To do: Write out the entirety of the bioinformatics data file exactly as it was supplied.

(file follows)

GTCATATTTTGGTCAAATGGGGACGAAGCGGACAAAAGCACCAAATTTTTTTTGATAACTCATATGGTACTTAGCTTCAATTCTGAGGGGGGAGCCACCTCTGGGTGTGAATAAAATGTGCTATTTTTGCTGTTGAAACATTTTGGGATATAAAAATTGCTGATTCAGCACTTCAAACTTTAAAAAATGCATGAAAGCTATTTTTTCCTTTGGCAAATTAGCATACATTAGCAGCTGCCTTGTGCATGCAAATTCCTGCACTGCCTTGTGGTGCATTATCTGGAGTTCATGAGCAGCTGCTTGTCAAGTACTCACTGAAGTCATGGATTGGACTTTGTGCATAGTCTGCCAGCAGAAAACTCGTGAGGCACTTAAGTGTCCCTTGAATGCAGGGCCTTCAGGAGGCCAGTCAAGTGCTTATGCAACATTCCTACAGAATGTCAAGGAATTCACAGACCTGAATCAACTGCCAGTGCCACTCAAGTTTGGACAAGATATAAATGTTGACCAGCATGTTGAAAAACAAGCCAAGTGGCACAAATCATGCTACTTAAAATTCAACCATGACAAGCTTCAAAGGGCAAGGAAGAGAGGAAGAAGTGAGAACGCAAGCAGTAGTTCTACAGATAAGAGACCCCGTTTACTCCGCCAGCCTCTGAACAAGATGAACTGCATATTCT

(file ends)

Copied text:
GTCATATTTTGGTCAAATGGGGACGAAGCGGACAAAAGCACCAAATTTTTTTTGATAACTCATATGGTACTTAGCTTCAATTCTGAGGGGGGAGCCACCTCTGGGTGTGAATAAAATGTGCTATTTTTGCTGTTGAAACATTTTGGGATATAAAAATTGCTGATTCAGCACTTCAAACTTTAAAAAATGCATGAAAGCTATTTTTTCCTTTGGCAAATTAGCATACATTAGCAGCTGCCTTGTGCATGCAAATTCCTGCACTGCCTTGTGGTGCATTATCTGGAGTTCATGAGCAGCTGCTTGTCAAGTACTCACTGAAGTCATGGATTGGACTTTGTGCATAGTCTGCCAGCAGAAAACTCGTGAGGCACTTAAGTGTCCCTTGAATGCAGGGCCTTCAGGAGGCCAGTCAAGTGCTTATGCAACATTCCTACAGAATGTCAAGGAATTCACAGACCTGAATCAACTGCCAGTGCCACTCAAGTTTGGACAAGATATAAATGTTGACCAGCATGTTGAAAAACAAGCCAAGTGGCACAAATCATGCTACTTAAAATTCAACCATGACAAGCTTCAAAGGGCAAGGAAGAGAGGAAGAAGTGAGAACGCAAGCAGTAGTTCTACAGATAAGAGACCCCGTTTACTCCGCCAGCCTCTGAACAAGATGAACTGCATATTCT